In 1931, nine teenagers were arrested as they traveled on a train through Scottsboro, Alabama. The youngest was thirteen, and all had been hoping to find something better at the end of their journey. But they never arrived. Instead, two white women falsely accused them of rape. The effects were catastrophic for the young men, who came to be known as the Scottsboro Boys. Being accused of raping a white woman in the Jim Crow south almost certainly meant death, either by a lynch mob or the electric chair. The Scottsboro boys found themselves facing one prejudiced trial after another, in one of the worst miscarriages of justice in U.S. history. They also faced a racist legal system, all-white juries, and the death penalty. Noted Sibert Medalist Larry Dane Brimner uncovers how the Scottsboro Boys spent years in Alabama’s prison system, enduring inhumane conditions and torture. The extensive back matter includes an author’s note, bibliography, index, and further resources and source notes.

Potentially Sensitive Areas: Discrimination, Mild language, Racism

 

Reviews

Booklist starred (September 1, 2019 (Vol. 116, No. 1))
Grades 9-12. Brimner, who won the 2018 Sibert Award for his book Twelve Days in May: Freedom Ride 1961, now looks at the case of the Scottsboro boys, nine black teenagers who were arrested and falsely accused of raping two white women in 1931. The teenagers were riding the rails, hoping to find work in Alabama. Instead, they got into a fight with some white boys and were arrested when the train was stopped. But the fight wasn’t the only trouble they found—two white women who had been aboard the train accused them of rape. Brimner has his work cut out for himself in telling this complicated story. There are numerous accounts from defendants, witnesses, and lawyers; the perspective switches between the accused young men, who at times turn on each other; and the story contains important political and social elements, including an exploration of racism and the willingness of a Communist organization to defend the nine to promote its ideology. Not all the plates are kept in the air, but Brimner gives the narrative both heft and heart. The book’s design uses black-and-white photos to good advantage. A solid look at a noteworthy event that touched upon many aspects of U.S. society.

Kirkus Reviews starred (August 15, 2019)
Brimner (Blacklisted!, 2018, etc.) revisits the history of injustice in America. Brimner has extensively researched the heartbreaking story of the suffering and stolen futures of nine African American teens falsely accused of the rape of two white women in Alabama in 1931, laying all the facts on the table in a concise, gripping volume. The engaging, easy-to-follow text will draw readers into a historical account that mirrors many of today’s headlines. Ultimately, it took over 80 years for justice to finally be served for these young men; they were not fully exonerated until 2013. In the meantime, they were nearly lynched, attacked and beaten by guards, and faced execution. Even after they were released from prison, their lives were ruined, and they were never able to fully recover. The text is enhanced with primary sources including photos, newspaper clippings, ephemera, and court documents that give readers a sense of immediacy. The author’s note provides context about the enduring impact of the trials. This volume stands as a reminder to readers that lies have consequences and that no matter how long it takes, “We need to right the wrongs that have been done in the past.” The parallels between the perils the Scottsboro Boys endured and current news stories show the continued relevance of this history, making this a must-have for both school and public libraries. Engaging and historically accurate; highly recommended. (author’s note, bibliography, source notes, index, picture credits) (Nonfiction. 13-adult)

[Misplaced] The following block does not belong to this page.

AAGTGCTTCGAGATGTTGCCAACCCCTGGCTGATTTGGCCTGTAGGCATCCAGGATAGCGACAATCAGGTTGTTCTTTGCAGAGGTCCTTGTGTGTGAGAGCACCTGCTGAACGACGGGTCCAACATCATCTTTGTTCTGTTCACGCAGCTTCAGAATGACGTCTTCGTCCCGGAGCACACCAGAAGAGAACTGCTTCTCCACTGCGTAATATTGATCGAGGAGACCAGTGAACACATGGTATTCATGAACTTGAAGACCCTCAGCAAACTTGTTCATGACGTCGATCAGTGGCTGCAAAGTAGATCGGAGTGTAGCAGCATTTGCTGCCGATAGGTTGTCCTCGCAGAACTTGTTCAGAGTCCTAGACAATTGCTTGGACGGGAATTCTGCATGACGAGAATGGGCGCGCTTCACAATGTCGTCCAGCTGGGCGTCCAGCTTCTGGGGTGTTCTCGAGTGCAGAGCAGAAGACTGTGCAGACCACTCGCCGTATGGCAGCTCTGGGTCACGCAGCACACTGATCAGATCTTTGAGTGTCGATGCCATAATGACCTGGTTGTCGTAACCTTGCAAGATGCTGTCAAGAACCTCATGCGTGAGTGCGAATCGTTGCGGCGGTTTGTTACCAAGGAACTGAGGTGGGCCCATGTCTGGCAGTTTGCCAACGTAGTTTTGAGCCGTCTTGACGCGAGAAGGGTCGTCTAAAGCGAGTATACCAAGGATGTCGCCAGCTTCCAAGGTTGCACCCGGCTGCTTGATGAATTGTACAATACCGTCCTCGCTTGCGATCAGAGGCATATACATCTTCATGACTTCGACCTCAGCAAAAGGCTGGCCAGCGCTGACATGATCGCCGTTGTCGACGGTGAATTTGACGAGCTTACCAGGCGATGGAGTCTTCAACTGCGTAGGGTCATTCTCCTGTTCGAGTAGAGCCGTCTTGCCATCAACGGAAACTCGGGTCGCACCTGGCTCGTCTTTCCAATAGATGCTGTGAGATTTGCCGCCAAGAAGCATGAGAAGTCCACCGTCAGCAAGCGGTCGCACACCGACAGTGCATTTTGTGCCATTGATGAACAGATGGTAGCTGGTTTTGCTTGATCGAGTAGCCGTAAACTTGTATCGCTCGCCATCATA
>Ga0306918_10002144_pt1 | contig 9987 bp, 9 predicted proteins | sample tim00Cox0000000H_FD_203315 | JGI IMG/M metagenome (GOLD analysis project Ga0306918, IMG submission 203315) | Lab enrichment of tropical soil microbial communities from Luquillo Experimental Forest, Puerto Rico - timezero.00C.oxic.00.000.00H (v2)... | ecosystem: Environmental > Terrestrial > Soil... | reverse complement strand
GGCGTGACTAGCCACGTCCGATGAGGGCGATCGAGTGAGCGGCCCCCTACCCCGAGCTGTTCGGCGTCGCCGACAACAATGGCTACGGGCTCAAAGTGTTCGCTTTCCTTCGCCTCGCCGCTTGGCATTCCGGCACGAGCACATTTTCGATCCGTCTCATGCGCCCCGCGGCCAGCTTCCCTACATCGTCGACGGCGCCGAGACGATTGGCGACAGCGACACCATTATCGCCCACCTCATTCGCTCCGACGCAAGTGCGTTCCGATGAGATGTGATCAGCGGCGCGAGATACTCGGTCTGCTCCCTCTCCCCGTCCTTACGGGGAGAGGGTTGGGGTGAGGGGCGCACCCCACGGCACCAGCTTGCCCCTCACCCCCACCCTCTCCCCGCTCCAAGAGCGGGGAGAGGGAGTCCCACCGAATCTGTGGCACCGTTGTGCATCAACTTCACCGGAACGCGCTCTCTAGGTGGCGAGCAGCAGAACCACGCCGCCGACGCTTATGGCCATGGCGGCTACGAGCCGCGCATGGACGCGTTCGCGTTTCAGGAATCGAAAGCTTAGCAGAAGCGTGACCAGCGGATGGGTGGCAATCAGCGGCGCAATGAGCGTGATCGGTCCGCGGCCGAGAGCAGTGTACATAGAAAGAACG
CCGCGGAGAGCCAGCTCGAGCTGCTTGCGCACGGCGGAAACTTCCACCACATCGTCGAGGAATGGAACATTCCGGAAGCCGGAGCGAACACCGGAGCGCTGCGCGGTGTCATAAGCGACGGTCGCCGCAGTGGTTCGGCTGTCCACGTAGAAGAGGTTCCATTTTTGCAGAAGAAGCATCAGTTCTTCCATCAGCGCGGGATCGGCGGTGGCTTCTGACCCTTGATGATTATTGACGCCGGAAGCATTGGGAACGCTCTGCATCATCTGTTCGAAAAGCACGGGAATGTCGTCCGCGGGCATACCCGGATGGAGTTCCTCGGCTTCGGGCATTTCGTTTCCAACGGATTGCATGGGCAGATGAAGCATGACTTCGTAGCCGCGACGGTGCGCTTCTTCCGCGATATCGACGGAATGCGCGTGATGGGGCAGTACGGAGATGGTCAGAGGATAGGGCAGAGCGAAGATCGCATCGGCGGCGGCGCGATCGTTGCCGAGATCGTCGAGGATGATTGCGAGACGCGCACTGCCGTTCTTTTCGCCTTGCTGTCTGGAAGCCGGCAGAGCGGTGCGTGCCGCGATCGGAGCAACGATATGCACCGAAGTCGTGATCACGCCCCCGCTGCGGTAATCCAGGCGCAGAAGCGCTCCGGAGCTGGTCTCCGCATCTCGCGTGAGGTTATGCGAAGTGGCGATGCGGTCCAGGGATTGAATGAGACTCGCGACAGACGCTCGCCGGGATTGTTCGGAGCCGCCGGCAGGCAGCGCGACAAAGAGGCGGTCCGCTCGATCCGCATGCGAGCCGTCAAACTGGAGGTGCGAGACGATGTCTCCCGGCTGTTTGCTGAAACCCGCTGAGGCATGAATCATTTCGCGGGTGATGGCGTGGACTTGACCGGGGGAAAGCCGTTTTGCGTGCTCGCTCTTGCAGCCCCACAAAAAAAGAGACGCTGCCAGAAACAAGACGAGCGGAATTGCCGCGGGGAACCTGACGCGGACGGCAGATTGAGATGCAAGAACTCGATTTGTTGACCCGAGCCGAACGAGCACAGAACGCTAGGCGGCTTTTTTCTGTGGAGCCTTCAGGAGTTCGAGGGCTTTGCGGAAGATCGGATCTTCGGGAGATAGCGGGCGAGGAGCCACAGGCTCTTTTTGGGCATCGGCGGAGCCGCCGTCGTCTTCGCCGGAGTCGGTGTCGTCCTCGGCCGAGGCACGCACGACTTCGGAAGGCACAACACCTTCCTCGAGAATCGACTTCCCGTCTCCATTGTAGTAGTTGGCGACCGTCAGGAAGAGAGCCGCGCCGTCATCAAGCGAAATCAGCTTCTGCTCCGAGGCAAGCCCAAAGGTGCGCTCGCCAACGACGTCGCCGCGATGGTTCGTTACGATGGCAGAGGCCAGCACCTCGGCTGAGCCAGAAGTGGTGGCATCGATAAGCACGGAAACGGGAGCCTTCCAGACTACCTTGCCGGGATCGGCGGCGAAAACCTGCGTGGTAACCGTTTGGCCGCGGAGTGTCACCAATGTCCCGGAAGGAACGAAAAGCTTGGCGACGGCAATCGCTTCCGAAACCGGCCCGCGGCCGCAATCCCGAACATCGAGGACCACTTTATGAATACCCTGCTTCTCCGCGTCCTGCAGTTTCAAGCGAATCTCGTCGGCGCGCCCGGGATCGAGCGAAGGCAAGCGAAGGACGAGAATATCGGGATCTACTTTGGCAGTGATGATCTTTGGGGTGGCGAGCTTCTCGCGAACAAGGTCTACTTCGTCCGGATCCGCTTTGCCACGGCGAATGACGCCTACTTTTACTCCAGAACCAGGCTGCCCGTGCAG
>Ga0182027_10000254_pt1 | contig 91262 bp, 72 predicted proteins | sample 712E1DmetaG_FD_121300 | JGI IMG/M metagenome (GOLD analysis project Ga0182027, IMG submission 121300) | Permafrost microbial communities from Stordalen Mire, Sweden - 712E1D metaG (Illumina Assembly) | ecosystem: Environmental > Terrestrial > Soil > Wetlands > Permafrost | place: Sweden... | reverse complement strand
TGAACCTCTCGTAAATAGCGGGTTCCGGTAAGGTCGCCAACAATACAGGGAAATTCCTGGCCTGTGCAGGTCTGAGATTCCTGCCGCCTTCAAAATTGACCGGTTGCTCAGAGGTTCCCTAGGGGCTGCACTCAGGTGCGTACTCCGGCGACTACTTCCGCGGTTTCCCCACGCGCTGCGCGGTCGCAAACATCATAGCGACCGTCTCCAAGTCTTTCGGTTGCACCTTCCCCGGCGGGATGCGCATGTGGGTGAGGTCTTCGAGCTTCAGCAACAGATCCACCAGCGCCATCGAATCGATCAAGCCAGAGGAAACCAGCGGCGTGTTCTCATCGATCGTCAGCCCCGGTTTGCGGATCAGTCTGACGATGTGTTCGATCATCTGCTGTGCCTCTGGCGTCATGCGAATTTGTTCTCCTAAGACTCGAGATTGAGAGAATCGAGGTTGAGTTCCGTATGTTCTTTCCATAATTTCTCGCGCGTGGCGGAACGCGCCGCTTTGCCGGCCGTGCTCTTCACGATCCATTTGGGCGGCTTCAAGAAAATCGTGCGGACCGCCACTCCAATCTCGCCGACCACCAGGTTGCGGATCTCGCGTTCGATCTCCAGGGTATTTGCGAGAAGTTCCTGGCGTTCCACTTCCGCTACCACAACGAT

About the Author

Larry Dane Brimner is the recipient of the 2018 Robert F. Sibert Award for the most distinguished informational book for children for his title Twelve Days in May: Freedom Ride 1961. He is known for his well-researched, innovative, and award-winning nonfiction for young readers, and is the author of multiple acclaimed civil rights titles, including Strike!: The Farm Workers’ Fight for Their Rights; and Black & White: The Confrontation between Reverend Fred L. Shuttlesworth and Eugene “Bull” Connor.

His website is www.brimner.com.

Teacher Resources

Scottsboro Boys Lesson Plan

Around the Web

Accused! on Amazon

Accused! on Barnes and Noble

Accused! on Goodreads

Accused! on LibraryThing

Accused! Publisher Page

Photo Prompt

Photo Prompt – Klan v. Police, 1992

Photo — “Klan v. Police, 1992”

Use the photos posted in this feature for writing prompts, warm-up activities, drawing templates or as part of a photo analysis.

Given the current state of affairs regarding Civil Rights, the police, and racial tensions in general this is a very interesting and rich photograph for discussion and analysis. Take in the photo as a whole, with context, and then even the details such as the reflection itself and the expression on the officer’s face.

1992. A young boy in KKK robes sees his reflection in a riot shield held by an African-American state trooper. Taken in Gainesville, Ga. by Todd Robertson. 

 Click image to enlarge

(Source)

Artwork

Daily Art – Let My People Free, William H. Johnson

Daily Artwork — “Let My People Free, William H. Johnson, c.1945”

Use the images posted in this feature for writing prompts, warm-up activities, drawing templates or as part of an artwork critique.

c.1945 — Let My People Free.  Oil paint on paperboard. Primitivism style. William H. Johnson (1901-1970). Smithsonian American Art Museum (gift of the Harmon Foundation), Washington, DC, USA.

Click image to enlarge